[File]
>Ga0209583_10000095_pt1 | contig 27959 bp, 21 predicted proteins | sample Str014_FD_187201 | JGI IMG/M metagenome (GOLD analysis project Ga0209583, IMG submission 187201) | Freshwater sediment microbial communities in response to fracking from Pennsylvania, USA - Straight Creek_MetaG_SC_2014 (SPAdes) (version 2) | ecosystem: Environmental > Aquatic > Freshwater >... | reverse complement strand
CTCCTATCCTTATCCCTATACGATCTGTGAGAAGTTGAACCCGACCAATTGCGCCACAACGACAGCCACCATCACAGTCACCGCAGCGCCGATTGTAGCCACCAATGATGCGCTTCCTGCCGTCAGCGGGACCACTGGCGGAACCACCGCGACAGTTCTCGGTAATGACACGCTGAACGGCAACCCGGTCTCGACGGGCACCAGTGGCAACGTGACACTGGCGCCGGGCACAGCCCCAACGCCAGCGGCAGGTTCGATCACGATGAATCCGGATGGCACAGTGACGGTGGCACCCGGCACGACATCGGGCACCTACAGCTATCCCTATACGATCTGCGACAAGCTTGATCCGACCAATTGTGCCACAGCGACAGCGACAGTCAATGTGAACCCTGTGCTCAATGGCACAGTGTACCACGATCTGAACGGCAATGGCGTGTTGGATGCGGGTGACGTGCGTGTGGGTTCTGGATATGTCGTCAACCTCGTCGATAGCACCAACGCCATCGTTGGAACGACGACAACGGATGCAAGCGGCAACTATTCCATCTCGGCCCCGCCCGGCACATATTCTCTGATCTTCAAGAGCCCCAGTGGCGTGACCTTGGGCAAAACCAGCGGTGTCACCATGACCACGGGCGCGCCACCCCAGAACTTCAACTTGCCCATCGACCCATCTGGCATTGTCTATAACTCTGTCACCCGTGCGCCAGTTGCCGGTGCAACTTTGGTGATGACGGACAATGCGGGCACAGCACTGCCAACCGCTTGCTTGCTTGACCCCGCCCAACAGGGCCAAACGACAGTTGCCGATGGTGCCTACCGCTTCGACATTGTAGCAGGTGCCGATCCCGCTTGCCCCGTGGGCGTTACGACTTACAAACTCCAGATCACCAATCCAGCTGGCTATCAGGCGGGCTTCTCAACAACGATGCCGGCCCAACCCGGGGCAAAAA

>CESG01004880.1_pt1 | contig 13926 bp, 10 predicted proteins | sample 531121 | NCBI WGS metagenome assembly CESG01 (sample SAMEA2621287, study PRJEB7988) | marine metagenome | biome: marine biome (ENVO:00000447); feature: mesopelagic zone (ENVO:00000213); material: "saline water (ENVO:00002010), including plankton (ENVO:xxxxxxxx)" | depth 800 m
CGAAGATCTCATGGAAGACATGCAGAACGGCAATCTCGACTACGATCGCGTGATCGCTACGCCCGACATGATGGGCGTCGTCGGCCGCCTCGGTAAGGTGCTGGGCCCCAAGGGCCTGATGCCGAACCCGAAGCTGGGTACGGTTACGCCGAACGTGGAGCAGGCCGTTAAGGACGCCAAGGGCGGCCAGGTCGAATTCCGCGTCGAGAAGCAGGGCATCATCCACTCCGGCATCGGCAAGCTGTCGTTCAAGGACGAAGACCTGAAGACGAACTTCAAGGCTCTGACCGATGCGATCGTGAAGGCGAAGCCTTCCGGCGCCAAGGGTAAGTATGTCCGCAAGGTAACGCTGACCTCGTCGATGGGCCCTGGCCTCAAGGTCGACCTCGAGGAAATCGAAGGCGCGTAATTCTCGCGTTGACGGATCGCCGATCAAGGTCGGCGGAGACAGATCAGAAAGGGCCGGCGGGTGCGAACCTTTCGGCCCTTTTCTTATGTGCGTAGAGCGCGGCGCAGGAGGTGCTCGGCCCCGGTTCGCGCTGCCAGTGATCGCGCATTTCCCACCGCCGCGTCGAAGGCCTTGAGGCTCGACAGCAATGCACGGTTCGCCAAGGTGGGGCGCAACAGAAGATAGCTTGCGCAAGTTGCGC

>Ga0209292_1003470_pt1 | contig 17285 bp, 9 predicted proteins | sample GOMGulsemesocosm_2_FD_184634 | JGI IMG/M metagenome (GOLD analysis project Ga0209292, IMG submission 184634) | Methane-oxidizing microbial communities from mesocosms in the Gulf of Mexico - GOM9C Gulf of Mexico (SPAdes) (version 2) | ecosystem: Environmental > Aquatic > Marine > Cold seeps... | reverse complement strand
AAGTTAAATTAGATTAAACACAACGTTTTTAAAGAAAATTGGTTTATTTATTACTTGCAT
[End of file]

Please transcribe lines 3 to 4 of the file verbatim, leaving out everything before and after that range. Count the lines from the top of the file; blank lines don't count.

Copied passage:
>CESG01004880.1_pt1 | contig 13926 bp, 10 predicted proteins | sample 531121 | NCBI WGS metagenome assembly CESG01 (sample SAMEA2621287, study PRJEB7988) | marine metagenome | biome: marine biome (ENVO:00000447); feature: mesopelagic zone (ENVO:00000213); material: "saline water (ENVO:00002010), including plankton (ENVO:xxxxxxxx)" | depth 800 m
CGAAGATCTCATGGAAGACATGCAGAACGGCAATCTCGACTACGATCGCGTGATCGCTACGCCCGACATGATGGGCGTCGTCGGCCGCCTCGGTAAGGTGCTGGGCCCCAAGGGCCTGATGCCGAACCCGAAGCTGGGTACGGTTACGCCGAACGTGGAGCAGGCCGTTAAGGACGCCAAGGGCGGCCAGGTCGAATTCCGCGTCGAGAAGCAGGGCATCATCCACTCCGGCATCGGCAAGCTGTCGTTCAAGGACGAAGACCTGAAGACGAACTTCAAGGCTCTGACCGATGCGATCGTGAAGGCGAAGCCTTCCGGCGCCAAGGGTAAGTATGTCCGCAAGGTAACGCTGACCTCGTCGATGGGCCCTGGCCTCAAGGTCGACCTCGAGGAAATCGAAGGCGCGTAATTCTCGCGTTGACGGATCGCCGATCAAGGTCGGCGGAGACAGATCAGAAAGGGCCGGCGGGTGCGAACCTTTCGGCCCTTTTCTTATGTGCGTAGAGCGCGGCGCAGGAGGTGCTCGGCCCCGGTTCGCGCTGCCAGTGATCGCGCATTTCCCACCGCCGCGTCGAAGGCCTTGAGGCTCGACAGCAATGCACGGTTCGCCAAGGTGGGGCGCAACAGAAGATAGCTTGCGCAAGTTGCGC